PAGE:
1990
Royer, J-Y, Gahagan LM, Lawver LA, Mayes CL, Nuernberg D, Sandwell DT, Scotese CR.  1990.  A tectonic chart for the Southern Ocean derived from Geosat altimetry data. AAPG Studies in Geology. 31( St. John B, Ed.).:89-99., Tulsa, OK, United States (USA): American Association of Petroleum Geologists, Tulsa, OK AbstractWebsite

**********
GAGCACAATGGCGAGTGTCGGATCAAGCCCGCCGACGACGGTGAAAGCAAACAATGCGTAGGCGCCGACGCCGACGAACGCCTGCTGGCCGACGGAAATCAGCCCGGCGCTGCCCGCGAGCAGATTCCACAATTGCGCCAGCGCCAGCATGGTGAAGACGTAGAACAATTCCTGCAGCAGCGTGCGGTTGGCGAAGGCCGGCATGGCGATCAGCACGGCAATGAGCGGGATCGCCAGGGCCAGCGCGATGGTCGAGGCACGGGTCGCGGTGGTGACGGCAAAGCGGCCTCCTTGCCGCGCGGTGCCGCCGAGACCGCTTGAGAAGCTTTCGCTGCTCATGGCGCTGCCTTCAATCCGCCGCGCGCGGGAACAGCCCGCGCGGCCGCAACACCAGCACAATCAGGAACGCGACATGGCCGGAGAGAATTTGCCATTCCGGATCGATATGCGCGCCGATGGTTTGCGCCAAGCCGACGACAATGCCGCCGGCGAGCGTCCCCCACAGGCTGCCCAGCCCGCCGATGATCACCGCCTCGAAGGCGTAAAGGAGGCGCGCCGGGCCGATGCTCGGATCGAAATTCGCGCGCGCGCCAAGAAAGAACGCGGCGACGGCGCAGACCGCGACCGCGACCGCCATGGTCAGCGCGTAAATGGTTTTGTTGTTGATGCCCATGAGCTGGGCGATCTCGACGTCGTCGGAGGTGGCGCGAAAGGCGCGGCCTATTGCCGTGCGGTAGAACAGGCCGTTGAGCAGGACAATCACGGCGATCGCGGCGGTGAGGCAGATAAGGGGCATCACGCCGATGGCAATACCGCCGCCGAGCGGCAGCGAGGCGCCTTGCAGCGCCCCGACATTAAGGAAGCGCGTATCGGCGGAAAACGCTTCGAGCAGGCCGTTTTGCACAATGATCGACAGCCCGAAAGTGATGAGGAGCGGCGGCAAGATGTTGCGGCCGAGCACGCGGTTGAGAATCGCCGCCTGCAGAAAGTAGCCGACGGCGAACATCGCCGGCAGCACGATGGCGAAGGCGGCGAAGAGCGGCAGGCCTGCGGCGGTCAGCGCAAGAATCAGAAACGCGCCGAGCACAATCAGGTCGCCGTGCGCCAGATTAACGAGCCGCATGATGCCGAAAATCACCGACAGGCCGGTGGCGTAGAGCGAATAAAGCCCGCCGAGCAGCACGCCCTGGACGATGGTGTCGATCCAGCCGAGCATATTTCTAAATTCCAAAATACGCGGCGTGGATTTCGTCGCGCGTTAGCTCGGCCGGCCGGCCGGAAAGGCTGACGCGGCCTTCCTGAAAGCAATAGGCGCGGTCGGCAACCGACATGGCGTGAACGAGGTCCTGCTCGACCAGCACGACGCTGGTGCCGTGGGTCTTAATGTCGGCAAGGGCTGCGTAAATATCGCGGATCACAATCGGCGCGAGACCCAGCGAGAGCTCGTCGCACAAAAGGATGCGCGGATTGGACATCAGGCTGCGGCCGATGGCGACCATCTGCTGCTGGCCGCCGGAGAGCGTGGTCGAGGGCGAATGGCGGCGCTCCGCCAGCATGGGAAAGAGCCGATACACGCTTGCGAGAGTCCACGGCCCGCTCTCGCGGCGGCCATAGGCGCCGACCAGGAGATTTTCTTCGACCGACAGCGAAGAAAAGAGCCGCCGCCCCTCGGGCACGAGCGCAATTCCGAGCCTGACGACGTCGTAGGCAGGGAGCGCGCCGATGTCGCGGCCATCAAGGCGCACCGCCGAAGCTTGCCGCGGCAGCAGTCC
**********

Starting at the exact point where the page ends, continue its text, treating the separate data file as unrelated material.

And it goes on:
Presented is a new tectonic fabric map of the southern ocean south of 45S, derived from Geosat altimeter profiles and published bathymetric charts and magnetic anomaly picks. The interpretation of the Geosat data is based on an analysis of the first derivative of the geoid profiles (i.e., vertical deflection profiles). To improve the accuracy and resolution of the vertical deflection profiles, 22 repeat cycles from the first year of the Geosat/Exact Repeat Mission (Geosat/ERM) were averaged. At wavelengths less than about 200 km, the vertical deflection is highly correlated with sea-floor topography and thus reveals major features in areas that were previously unsurveyed. The density of the Geosat data is greatest in the high latitudes where lineated bathymetric features such as fracture zones, spreading ridges, trenches, and rifted margins stand out. To construct the tectonic fabric chart, the Geosat data are analyzed in combination with available shipboard bathymetric data and magnetic anomaly identifications. (Auth.)